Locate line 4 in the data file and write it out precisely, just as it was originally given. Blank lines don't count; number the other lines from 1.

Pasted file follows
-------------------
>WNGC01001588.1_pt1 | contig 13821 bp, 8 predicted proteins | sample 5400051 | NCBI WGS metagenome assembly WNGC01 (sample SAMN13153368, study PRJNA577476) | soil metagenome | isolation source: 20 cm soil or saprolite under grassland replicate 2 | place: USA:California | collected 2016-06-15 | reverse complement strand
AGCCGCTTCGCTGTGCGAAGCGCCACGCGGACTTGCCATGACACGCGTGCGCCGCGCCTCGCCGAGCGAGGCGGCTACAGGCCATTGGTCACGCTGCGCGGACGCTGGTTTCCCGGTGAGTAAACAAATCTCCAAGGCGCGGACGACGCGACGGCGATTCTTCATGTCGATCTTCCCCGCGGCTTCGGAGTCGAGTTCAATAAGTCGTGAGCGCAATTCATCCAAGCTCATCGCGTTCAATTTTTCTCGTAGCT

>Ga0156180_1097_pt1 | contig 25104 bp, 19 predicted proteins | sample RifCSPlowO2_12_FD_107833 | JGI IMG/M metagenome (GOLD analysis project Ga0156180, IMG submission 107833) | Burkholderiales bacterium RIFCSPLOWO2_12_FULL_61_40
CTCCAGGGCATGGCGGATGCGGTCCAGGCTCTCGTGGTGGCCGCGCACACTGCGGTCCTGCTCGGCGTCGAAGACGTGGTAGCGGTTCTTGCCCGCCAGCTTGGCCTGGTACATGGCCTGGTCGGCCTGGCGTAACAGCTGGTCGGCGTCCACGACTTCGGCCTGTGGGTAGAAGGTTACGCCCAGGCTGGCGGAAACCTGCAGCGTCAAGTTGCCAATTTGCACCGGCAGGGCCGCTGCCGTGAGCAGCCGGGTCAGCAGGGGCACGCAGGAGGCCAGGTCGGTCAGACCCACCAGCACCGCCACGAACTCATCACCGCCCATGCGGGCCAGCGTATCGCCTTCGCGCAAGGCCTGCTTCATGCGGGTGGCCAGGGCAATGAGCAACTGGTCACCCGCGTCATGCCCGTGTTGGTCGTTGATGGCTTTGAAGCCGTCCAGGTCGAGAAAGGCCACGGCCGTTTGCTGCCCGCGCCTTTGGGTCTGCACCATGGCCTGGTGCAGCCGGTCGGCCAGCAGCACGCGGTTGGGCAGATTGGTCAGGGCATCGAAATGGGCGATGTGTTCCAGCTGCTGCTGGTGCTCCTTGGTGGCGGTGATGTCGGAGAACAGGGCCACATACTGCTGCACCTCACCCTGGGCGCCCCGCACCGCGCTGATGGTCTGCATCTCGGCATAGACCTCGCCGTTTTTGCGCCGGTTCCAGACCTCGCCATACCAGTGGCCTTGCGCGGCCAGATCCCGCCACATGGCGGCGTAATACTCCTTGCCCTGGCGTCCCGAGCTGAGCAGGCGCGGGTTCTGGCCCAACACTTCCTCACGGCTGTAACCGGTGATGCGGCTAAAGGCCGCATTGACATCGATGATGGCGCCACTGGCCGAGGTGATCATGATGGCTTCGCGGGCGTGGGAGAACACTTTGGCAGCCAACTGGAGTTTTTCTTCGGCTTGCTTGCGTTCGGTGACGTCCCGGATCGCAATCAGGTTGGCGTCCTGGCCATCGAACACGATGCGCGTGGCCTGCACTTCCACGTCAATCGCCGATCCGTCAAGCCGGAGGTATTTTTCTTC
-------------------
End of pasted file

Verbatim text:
CTCCAGGGCATGGCGGATGCGGTCCAGGCTCTCGTGGTGGCCGCGCACACTGCGGTCCTGCTCGGCGTCGAAGACGTGGTAGCGGTTCTTGCCCGCCAGCTTGGCCTGGTACATGGCCTGGTCGGCCTGGCGTAACAGCTGGTCGGCGTCCACGACTTCGGCCTGTGGGTAGAAGGTTACGCCCAGGCTGGCGGAAACCTGCAGCGTCAAGTTGCCAATTTGCACCGGCAGGGCCGCTGCCGTGAGCAGCCGGGTCAGCAGGGGCACGCAGGAGGCCAGGTCGGTCAGACCCACCAGCACCGCCACGAACTCATCACCGCCCATGCGGGCCAGCGTATCGCCTTCGCGCAAGGCCTGCTTCATGCGGGTGGCCAGGGCAATGAGCAACTGGTCACCCGCGTCATGCCCGTGTTGGTCGTTGATGGCTTTGAAGCCGTCCAGGTCGAGAAAGGCCACGGCCGTTTGCTGCCCGCGCCTTTGGGTCTGCACCATGGCCTGGTGCAGCCGGTCGGCCAGCAGCACGCGGTTGGGCAGATTGGTCAGGGCATCGAAATGGGCGATGTGTTCCAGCTGCTGCTGGTGCTCCTTGGTGGCGGTGATGTCGGAGAACAGGGCCACATACTGCTGCACCTCACCCTGGGCGCCCCGCACCGCGCTGATGGTCTGCATCTCGGCATAGACCTCGCCGTTTTTGCGCCGGTTCCAGACCTCGCCATACCAGTGGCCTTGCGCGGCCAGATCCCGCCACATGGCGGCGTAATACTCCTTGCCCTGGCGTCCCGAGCTGAGCAGGCGCGGGTTCTGGCCCAACACTTCCTCACGGCTGTAACCGGTGATGCGGCTAAAGGCCGCATTGACATCGATGATGGCGCCACTGGCCGAGGTGATCATGATGGCTTCGCGGGCGTGGGAGAACACTTTGGCAGCCAACTGGAGTTTTTCTTCGGCTTGCTTGCGTTCGGTGACGTCCCGGATCGCAATCAGGTTGGCGTCCTGGCCATCGAACACGATGCGCGTGGCCTGCACTTCCACGTCAATCGCCGATCCGTCAAGCCGGAGGTATTTTTCTTC